Zenith offers a second version, with a black dial – besides this we note: certeris paribus:
A display-back shows the new movement, in the meantime carefully and partly open worked to allow a better glimpse in its inner workings, a blued finish added to the column wheel, and the rotor carries a relief engraving:
Finally, there is a new steel bracelet with secure lock, which according to Zenith is also modelled after a vintage one Gay Frères made for the De Luca, as well as a textile-cum-rubber strap (which we have not seen yet).
The allure of a brutally honest wrist-companion
Let’s get one thing out of the way immediately: no one would sleep outside of a Zenith boutique or retailer to get one’s hand on the new Chronomaster Sport. That´s fine, a solid and classical ´luxury tool` comes to our mind – instead of being addicted to fashion or glamour – and for sure the watch is far from being a gadget only.
Yet it is an immensely attractive and significant watch, that just delivers what one would expect (but not often gets) from fine Swiss watchmaking today: loosely modelled after one of Zenith’s most iconic pieces, it slots nicely between the ubiquitous Valjoux 7750 powered watches (which are technically also a nice distance behind), and the finer, modern automatic chronographs from Blancpain (those Piguet-based chronographs are also used by Vacheron Constantin, Audemars Piguet, …), Czapek or Parmigiani.
On a finer granularity, the Chronomaster Sport further slots squarely between the likes of the OMEGA Speedmaster or the Breitling Navitimer one the one, and the Rolex Daytona on the other side, all iconic chronographs on their own right.
Design aside, all of them have their specific strengths and features, with probably the Speedmaster competing most fiercely: timekeeper-focussed (co-axial escapement, Master Chronometer) vs. chronograph-focussed (1/10th seconds counter, column wheel), manual vs. automatic – your choice! Especially since OMEGA now offers a real bang for the buck with the recent introduction of the Cal. 3861.
But the white elephant in the room is the Rolex Daytona – ‘the’ quintessential chronograph, and an icon far extending the realm of watches. There is a historical connection between the two, both are ‘sports chronographs’ with similar design codes, and both were at least for 12 years powered by the same El Primero (base) movement. Its guesswork but reasonable to assume that the Daytona would perhaps not have happened wouldn’t be there the El Primero, which allowed Rolex to keep a comparatively slim case. More like Zenith, Rolex has continuously improved their movements, but Zenith has closed that gap now.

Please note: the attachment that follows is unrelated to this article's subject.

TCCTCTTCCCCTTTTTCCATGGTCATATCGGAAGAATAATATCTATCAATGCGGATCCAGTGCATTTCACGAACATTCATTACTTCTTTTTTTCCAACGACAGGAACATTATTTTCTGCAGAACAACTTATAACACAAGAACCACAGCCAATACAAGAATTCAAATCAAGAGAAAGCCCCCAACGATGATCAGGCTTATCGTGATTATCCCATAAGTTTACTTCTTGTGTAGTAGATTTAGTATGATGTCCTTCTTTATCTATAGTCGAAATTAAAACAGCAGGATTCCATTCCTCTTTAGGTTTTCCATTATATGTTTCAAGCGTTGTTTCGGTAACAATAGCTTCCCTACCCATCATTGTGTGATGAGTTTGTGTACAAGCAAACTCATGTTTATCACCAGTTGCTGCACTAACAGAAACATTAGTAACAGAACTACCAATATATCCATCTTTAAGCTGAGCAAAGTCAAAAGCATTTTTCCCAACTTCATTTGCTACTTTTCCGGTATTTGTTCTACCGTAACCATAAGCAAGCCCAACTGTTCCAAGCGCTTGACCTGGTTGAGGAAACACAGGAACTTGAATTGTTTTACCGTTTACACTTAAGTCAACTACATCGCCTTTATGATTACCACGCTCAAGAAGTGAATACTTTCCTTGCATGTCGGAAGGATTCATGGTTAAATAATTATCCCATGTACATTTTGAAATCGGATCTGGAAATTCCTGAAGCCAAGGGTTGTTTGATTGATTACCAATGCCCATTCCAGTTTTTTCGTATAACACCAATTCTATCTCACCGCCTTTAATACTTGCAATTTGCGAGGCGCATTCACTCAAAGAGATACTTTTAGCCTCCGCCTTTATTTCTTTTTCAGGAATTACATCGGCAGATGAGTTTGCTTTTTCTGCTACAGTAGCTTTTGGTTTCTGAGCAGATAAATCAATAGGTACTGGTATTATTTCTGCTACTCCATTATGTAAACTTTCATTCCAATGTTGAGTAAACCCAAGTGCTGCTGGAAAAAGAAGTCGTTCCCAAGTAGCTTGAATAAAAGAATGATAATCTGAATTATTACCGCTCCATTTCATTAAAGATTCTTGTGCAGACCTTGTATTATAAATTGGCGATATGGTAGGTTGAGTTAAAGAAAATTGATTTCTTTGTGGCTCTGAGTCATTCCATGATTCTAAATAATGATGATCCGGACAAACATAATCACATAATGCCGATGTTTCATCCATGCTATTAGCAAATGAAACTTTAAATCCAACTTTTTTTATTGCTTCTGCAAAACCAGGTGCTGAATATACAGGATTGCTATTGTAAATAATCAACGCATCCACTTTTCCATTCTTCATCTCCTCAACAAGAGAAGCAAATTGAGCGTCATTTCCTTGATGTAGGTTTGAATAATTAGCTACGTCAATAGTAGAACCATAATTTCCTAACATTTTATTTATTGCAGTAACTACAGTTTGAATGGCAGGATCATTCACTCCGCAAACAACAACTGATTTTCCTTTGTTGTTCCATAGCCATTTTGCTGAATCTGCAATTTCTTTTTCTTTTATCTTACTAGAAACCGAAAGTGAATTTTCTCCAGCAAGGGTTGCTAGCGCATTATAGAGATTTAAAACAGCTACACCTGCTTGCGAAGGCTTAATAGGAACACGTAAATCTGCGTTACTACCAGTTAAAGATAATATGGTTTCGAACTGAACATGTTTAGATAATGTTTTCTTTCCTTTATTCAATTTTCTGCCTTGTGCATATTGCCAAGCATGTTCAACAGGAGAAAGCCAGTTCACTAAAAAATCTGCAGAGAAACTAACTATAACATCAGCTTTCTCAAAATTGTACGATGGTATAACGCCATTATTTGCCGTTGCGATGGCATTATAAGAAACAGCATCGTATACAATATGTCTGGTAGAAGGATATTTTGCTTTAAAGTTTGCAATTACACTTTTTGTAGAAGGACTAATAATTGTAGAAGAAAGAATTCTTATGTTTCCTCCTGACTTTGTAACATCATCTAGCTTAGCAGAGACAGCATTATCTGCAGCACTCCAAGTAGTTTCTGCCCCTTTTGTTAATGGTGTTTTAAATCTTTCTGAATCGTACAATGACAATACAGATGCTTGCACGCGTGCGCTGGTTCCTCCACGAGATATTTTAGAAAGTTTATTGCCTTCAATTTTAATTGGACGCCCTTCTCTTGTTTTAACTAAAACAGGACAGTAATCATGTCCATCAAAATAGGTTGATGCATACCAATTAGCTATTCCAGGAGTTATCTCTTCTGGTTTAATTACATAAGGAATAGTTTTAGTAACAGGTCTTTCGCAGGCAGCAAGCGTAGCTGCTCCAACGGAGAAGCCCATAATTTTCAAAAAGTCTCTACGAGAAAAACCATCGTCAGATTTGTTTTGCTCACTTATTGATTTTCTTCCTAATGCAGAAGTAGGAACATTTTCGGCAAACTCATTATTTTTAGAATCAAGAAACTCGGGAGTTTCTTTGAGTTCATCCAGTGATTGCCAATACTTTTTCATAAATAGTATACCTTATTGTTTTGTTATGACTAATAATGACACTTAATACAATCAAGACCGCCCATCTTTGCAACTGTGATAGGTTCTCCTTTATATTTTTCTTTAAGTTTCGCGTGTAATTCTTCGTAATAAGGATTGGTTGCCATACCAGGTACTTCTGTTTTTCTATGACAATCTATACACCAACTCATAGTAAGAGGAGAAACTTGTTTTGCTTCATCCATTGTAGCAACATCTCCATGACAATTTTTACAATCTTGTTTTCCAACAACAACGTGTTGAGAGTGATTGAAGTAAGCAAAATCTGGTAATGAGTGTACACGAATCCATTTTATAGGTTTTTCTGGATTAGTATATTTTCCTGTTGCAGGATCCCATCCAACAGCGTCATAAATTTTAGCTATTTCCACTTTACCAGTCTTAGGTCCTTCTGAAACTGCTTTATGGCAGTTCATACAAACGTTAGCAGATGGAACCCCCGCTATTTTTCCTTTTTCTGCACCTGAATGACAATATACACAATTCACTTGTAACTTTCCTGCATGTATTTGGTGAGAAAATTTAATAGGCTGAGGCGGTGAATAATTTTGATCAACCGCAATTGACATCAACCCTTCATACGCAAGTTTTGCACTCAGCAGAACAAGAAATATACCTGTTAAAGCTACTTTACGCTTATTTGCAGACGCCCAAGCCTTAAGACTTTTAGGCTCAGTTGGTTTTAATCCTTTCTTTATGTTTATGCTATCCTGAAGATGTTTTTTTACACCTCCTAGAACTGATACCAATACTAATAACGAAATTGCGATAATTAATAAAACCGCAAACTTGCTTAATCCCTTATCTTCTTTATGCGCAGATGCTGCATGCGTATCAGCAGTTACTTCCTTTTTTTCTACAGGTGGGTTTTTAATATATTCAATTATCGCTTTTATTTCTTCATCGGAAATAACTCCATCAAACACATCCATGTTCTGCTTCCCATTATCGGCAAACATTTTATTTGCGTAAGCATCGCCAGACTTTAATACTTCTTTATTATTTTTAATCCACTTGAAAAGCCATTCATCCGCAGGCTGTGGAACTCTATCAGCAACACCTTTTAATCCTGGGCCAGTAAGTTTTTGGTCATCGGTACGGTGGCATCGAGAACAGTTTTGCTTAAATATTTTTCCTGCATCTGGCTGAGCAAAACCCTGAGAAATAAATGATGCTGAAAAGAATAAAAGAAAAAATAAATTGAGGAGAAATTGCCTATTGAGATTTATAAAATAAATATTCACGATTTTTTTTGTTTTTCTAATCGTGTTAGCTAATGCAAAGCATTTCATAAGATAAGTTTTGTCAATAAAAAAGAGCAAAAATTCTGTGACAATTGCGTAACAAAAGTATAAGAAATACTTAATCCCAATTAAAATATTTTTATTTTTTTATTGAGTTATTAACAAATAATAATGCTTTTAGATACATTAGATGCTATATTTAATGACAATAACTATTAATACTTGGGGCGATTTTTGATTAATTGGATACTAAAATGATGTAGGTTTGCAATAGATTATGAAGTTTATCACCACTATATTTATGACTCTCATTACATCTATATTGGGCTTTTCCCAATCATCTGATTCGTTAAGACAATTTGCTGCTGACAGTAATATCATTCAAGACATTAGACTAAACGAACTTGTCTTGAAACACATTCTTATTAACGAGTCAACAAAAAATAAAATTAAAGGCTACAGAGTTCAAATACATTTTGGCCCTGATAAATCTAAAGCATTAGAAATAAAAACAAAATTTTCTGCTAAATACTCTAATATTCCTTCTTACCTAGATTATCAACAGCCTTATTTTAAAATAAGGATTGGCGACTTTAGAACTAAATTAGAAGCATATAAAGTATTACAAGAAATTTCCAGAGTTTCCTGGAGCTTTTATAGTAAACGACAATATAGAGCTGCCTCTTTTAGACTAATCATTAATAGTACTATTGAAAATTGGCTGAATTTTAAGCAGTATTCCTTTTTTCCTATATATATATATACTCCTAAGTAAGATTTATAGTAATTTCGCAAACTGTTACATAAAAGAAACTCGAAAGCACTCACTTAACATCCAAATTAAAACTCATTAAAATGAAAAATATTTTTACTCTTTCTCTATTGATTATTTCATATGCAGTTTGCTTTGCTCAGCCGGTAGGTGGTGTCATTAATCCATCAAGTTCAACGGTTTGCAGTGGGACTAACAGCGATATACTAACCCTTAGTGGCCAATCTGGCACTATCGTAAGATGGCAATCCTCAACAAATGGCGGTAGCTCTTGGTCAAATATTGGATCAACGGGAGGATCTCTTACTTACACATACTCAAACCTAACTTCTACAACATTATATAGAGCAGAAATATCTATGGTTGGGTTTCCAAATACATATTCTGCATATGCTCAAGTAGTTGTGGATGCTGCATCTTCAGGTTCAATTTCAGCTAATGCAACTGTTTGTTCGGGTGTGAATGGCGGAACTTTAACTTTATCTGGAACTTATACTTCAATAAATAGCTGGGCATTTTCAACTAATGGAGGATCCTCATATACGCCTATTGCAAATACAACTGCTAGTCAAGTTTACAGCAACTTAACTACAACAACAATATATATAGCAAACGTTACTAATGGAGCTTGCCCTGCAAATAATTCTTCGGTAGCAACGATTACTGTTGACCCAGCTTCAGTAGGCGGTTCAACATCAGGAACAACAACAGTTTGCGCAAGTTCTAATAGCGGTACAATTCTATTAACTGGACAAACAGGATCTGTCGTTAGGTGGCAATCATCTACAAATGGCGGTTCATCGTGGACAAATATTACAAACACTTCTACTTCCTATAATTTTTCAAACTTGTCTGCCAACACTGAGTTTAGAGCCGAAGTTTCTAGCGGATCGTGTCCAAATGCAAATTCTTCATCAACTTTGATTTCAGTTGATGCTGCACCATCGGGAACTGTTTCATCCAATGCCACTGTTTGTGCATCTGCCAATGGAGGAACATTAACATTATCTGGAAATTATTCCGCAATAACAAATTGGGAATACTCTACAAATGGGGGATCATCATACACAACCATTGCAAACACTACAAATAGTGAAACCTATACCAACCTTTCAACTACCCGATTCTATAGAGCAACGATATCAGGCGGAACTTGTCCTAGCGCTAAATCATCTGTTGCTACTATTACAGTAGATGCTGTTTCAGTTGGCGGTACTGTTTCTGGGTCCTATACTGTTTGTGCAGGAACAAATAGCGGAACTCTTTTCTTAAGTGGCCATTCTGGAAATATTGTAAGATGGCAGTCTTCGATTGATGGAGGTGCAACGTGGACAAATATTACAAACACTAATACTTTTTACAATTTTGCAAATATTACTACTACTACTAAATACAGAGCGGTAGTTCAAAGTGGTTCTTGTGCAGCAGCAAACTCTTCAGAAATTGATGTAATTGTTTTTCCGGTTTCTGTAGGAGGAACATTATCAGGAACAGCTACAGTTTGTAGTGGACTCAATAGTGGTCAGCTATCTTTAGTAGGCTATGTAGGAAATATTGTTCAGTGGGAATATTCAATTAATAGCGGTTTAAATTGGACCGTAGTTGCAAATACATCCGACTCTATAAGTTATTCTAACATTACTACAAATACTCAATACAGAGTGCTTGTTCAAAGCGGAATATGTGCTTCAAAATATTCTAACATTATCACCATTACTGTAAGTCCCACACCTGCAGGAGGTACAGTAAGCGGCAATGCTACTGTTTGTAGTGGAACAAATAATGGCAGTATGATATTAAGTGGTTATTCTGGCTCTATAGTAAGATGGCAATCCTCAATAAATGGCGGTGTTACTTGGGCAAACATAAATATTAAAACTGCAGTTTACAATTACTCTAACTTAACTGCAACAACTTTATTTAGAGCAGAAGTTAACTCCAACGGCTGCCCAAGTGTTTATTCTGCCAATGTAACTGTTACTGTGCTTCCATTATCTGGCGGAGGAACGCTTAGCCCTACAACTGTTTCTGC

Priced at about 30% above the Chronomaster, the stretch between the two watches is what we would call ‘manageable’ (provided one could mentally pass the 10k € barrier). But do you get 30% more? We have our doubts, based on features alone, but here individual preferences count.
What is less manageable is the availability, or the lack thereof, of the Rolex. This is a crucial impediment for the latter, an allure for some (probably not the ‘purist’ collector we have in mind…) and a practical advantage for the Zenith. But does this tip the scale, for a collector? These are ‘environmental factors’, and not those intrinsic to a given watch. Whether the Chronomaster is a replacement for a Daytona or only a distant second choice, that is your call, only.
Now, the fact that Zenith upgraded its most known and legendary movement is an important notion. The brand signals that it believes in its future, and this expressed in how they did it more so than in the fact that the El Primero has been updated at all: Zenith kept the key ingredients (36,000 A/h, column wheel, core architecture) and spent efforts where the movement needed it: there is the 1/10th of a second counter useful to substantiate the ‘El Primero’ moniker (we guess we all agree that your hand is less precise that this chronograph…), the 60min counter (yeah, no 30 min one!), the keyless works and with it the crown positions are now laid out exactly as most other watches, and it finally got a hacking function.
But one significant update is a bit hidden behind all these features: the movement has been made easier to assemble, and now also is designed such that additional functions can be better integrated.
You have to digest this: despite being more than 5 decades in production now, the original El Primero never really has been properly industrialised! With the Cal. 3600, Zenith has done this, and done in a way that much more is straightforward (comparatively!) to achieve. As we mentioned above, it offers benefits – serious ones.
The new Zenith Chronomaster Sport with the new Cal. 3600 is a significant step. It is a (luxury) mainstream watch for sure, but one done with measure and aplomb. It is an important watch which offers true watchmaking excellence at an attractive price point, and shows that even there real watchmaking, instead of ‘product development’ can and does take place (at times). Also, it should be of importance when we think about sales figures, because it will speak to quite a few people which are in the market for something solid that delivers and feels like a good investment – in the long run. Good news, as it is industrialized up to date.
It is therefore only fitting that Zenith chose the ‘Sport’ collection to take inspiration from the famous De Luca, which signalled that modern Zenith watches could be successful on their own right… now this we think cannot be coincidence!